Acknowledging Black History Month
February marks the date for many holidays and occasions. Some of these could be Groundhog Day, Valentines Day, Family Day, and other celebrations as well. Alongside those February also marks Black History Month, which is a very important time in the Black and African American/Canadian communities to gain knowledge, and acknowledge their own culture. Which is not always available throughout the year.
This acknowledgement of Black history and culture is not exclusively for the Black community though, and there are many ways others can support Black history right now and in the future! Some ways of doing this may be by expanding your knowledge on various topics, asking important questions and by not excluding anyone!
Expanding Your Knowledge
There are various ways to gain insight into Black history and culture, especially now with the whole world at our fingertips. If we want to gain knowledge on a specific topic it is quick and convenient to do an internet search to find out what we are wondering. But for more in depth information you can also expand your knowledge by listening to speakers, and also by reading books about various topics.
Canada is known for being extremely diverse, and with this there are a lot of great speakers that speak about Black history, and being black in a western culture that some may find useful. It can be beneficial compared to reading a book because the speaker is speaking live, and there might be an opportunity to ask questions at the end.
Two local speakers are Sandy Hudson, and Bee Quammie. Sandy is a Political Activist and founder of the Black Lives Matter movement in Toronto, and also co-founded the Black Legal Action Center. She has great speeches about equality and racism that are available online to those that are interested. Bee Quammie is another speaker, who is a Black mental health expert and Journalist. She has covered topics ranging from mental health to diversity and resilience. Both speakers cover great topics, and would be great additions for expanding your knowledge in African Canadian culture.
Aside from speakers there are also some great books that tug at the heartstrings while also providing a great heap of knowledge. Some of these include No Bootstraps when You’re Barefoot by Wes Hal, Finding me by Viola Davis, and Black Cake by Charmaine Wilkerson, to name a few.
Asking Important Questions
A step that is crucial to all forms of learning is asking questions. Some may find it hard to ask the right questions, or simply refrain from asking questions overall. Black History Month though, is definitely a time to feel comfortable with asking important questions.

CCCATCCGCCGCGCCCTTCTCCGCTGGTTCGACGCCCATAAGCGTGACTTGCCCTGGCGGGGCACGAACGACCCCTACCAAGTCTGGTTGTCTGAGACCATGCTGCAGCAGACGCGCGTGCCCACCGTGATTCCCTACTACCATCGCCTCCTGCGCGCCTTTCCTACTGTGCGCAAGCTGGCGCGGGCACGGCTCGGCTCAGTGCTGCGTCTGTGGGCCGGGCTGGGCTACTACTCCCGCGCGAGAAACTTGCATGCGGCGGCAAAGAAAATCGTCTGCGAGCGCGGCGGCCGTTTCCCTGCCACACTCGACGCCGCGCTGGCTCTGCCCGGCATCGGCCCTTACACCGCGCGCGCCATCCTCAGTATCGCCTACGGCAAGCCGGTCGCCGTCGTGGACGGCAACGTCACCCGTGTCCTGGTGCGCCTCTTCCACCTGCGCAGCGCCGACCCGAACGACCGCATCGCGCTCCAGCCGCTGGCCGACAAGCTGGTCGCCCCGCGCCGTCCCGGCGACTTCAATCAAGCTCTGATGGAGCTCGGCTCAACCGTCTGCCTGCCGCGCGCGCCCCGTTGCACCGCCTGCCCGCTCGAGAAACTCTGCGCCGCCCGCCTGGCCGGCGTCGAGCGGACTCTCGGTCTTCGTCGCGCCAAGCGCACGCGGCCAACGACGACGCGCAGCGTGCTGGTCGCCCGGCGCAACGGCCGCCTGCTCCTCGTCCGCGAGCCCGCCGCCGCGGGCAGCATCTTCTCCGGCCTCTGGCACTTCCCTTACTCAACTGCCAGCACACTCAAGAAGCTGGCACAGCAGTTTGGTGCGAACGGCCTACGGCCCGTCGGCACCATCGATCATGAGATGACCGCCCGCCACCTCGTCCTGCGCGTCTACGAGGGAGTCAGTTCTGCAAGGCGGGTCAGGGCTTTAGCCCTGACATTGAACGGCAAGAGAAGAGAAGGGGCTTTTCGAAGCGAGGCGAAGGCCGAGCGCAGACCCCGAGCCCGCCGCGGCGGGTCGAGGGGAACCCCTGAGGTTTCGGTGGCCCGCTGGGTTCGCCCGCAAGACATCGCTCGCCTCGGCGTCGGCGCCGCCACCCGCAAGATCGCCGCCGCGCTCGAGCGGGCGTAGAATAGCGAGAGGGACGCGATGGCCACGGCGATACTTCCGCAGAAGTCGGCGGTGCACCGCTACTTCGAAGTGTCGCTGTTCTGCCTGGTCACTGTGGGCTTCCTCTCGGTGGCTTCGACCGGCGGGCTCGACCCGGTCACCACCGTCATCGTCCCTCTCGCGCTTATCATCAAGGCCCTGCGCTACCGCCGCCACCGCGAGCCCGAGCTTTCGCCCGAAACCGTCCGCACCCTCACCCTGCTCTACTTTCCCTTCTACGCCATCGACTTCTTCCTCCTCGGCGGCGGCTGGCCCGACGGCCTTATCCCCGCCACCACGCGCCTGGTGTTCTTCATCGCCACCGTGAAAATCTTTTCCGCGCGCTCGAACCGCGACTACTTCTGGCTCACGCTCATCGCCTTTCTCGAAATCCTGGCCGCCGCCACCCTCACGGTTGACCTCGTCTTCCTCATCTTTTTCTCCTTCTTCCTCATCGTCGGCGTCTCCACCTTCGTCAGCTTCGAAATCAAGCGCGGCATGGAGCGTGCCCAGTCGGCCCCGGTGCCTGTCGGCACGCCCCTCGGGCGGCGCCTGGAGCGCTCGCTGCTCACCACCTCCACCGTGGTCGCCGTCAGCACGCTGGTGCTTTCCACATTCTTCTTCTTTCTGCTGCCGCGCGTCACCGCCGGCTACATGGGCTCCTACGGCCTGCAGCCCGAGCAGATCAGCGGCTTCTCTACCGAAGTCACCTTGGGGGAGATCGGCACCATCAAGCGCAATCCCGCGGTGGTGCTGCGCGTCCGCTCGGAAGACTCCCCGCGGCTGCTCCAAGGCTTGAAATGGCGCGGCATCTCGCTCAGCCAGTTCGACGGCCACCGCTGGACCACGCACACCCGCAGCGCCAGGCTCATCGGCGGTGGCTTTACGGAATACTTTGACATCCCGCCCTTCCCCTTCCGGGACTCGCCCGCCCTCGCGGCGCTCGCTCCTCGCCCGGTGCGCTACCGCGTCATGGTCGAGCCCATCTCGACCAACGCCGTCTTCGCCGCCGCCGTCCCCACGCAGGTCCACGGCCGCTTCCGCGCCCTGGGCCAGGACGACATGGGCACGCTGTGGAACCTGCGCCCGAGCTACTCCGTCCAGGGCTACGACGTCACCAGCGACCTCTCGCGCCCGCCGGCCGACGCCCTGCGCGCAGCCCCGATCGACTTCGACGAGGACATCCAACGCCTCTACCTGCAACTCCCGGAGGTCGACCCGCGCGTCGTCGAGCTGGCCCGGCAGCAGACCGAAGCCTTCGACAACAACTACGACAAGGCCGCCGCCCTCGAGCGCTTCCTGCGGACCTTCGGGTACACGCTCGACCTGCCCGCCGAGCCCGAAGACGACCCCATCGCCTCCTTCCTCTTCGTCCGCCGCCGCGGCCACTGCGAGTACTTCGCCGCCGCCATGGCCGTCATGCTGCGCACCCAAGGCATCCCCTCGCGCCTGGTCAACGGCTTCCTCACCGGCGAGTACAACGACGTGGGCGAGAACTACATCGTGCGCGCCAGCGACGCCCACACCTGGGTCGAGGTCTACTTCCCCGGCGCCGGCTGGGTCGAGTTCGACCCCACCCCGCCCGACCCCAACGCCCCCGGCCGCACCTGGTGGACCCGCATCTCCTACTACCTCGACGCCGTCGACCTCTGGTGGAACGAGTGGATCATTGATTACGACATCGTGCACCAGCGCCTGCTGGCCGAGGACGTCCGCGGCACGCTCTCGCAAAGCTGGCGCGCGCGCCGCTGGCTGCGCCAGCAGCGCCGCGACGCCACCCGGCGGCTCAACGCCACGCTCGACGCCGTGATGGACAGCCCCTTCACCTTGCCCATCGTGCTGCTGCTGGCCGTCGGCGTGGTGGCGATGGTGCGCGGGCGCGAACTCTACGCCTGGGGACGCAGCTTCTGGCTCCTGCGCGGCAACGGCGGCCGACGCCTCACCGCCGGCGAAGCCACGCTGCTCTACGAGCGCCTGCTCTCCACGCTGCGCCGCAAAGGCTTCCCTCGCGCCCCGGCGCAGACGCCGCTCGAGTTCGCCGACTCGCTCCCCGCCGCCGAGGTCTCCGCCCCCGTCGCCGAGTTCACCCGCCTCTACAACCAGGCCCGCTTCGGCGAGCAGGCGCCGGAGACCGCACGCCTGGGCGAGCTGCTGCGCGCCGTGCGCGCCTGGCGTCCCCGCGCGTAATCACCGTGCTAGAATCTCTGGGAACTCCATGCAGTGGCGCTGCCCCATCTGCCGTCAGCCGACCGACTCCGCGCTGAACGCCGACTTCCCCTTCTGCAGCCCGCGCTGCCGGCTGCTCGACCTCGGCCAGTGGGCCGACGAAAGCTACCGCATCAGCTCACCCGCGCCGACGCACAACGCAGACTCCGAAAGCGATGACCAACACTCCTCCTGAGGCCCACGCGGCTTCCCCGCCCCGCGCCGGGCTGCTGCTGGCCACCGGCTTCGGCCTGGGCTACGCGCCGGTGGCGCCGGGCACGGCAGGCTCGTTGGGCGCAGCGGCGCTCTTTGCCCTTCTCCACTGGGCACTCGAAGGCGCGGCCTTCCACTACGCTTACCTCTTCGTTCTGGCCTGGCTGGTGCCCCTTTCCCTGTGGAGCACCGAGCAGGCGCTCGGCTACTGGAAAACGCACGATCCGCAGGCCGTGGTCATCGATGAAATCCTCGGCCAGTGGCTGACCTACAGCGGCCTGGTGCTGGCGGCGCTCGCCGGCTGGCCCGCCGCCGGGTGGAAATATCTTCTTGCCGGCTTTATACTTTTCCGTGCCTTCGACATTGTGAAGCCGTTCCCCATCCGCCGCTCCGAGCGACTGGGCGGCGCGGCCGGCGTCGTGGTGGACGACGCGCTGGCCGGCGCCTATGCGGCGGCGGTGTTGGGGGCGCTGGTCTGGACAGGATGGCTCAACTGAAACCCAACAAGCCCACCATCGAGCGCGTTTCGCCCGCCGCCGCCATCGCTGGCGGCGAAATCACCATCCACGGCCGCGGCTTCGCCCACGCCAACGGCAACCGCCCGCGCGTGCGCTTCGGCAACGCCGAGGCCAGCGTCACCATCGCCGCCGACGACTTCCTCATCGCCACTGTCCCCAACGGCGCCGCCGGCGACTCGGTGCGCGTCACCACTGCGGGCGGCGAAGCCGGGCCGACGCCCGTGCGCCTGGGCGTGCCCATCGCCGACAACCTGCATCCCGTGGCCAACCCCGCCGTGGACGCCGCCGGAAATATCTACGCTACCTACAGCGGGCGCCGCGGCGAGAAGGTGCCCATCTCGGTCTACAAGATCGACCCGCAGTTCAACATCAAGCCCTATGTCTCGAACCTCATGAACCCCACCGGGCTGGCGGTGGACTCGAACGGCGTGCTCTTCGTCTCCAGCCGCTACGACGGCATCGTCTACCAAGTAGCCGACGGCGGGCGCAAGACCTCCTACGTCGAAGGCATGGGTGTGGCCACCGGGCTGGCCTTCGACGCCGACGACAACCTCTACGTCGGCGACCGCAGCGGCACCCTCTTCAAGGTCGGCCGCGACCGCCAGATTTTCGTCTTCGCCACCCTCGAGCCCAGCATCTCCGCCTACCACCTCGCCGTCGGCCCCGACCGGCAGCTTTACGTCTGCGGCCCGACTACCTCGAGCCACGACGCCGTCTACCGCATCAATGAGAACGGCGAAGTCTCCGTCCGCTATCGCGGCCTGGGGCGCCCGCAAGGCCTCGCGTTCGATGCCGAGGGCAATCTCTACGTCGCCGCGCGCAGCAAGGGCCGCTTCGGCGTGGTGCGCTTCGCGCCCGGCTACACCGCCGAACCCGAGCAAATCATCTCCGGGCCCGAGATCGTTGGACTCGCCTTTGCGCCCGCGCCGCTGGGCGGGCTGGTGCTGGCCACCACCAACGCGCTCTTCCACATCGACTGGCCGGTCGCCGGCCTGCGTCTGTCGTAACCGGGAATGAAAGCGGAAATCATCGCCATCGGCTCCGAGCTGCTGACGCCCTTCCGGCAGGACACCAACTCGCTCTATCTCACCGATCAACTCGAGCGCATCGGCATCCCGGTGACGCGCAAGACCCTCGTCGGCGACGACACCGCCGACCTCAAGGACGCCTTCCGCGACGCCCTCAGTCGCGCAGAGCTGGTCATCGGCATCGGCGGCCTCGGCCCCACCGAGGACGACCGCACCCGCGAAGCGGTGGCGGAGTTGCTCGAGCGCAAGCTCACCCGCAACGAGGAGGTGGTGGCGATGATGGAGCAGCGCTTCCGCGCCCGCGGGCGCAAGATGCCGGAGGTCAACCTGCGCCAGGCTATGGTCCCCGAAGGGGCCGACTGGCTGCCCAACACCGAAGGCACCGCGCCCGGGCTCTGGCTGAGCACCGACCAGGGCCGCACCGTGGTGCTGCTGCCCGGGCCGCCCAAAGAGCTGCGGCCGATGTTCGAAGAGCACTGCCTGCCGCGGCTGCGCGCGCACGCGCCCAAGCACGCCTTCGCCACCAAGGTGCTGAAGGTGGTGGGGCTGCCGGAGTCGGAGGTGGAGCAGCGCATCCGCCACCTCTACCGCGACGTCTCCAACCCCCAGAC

Feeling uneasy asking someone questions about their culture is natural, as people do not want to appear ignorant, annoying or even racist. But doing this helps to further our knowledge.
There are many respectful and considerate ways to ask someone a question; you can begin by stating: “If you don’t mind me asking…”, that way you are acknowledging that they do not have to answer. You can also end with “… you do not need to answer if you are not comfortable.”, which acknowledges that the question may be difficult to answer. Alongside those explanations, these additions also demonstrate compassion and respect towards the person for being a part of your conversation.
It is important to note that many marginalized groups of people would appreciate someone trying to learn more about their culture and religion, and people may be happy to answer! On the other hand others may not feel comfortable speaking about a specific topic, and that is completely okay too! There are many other tools available to get the knowledge you may want to ask about.
While this month is labelled Black History Month, it is important to reflect on what was learned throughout the year. Which includes Black individuals’ history, struggles, and successes they have accomplished throughout the years. Therefore, February is not the only month to acknowledge Black History and excellence.
Alongside that it is also important to remember there are other marginalized groups as well. Including the different tribes and groups of the Indigenous, Inuit and Metis people, members of the LGBTQ2+, Muslim individuals, and many other people of colour. While this month is centred around Black individuals, we should always be treating marginalized people with compassion, respect and equity.
Written by Lorequé Fearon, a third year Psychology student at the Univresity of Guelph-Humber in Toronto completing a psychotherapy internship at New Moon Psychotherapy.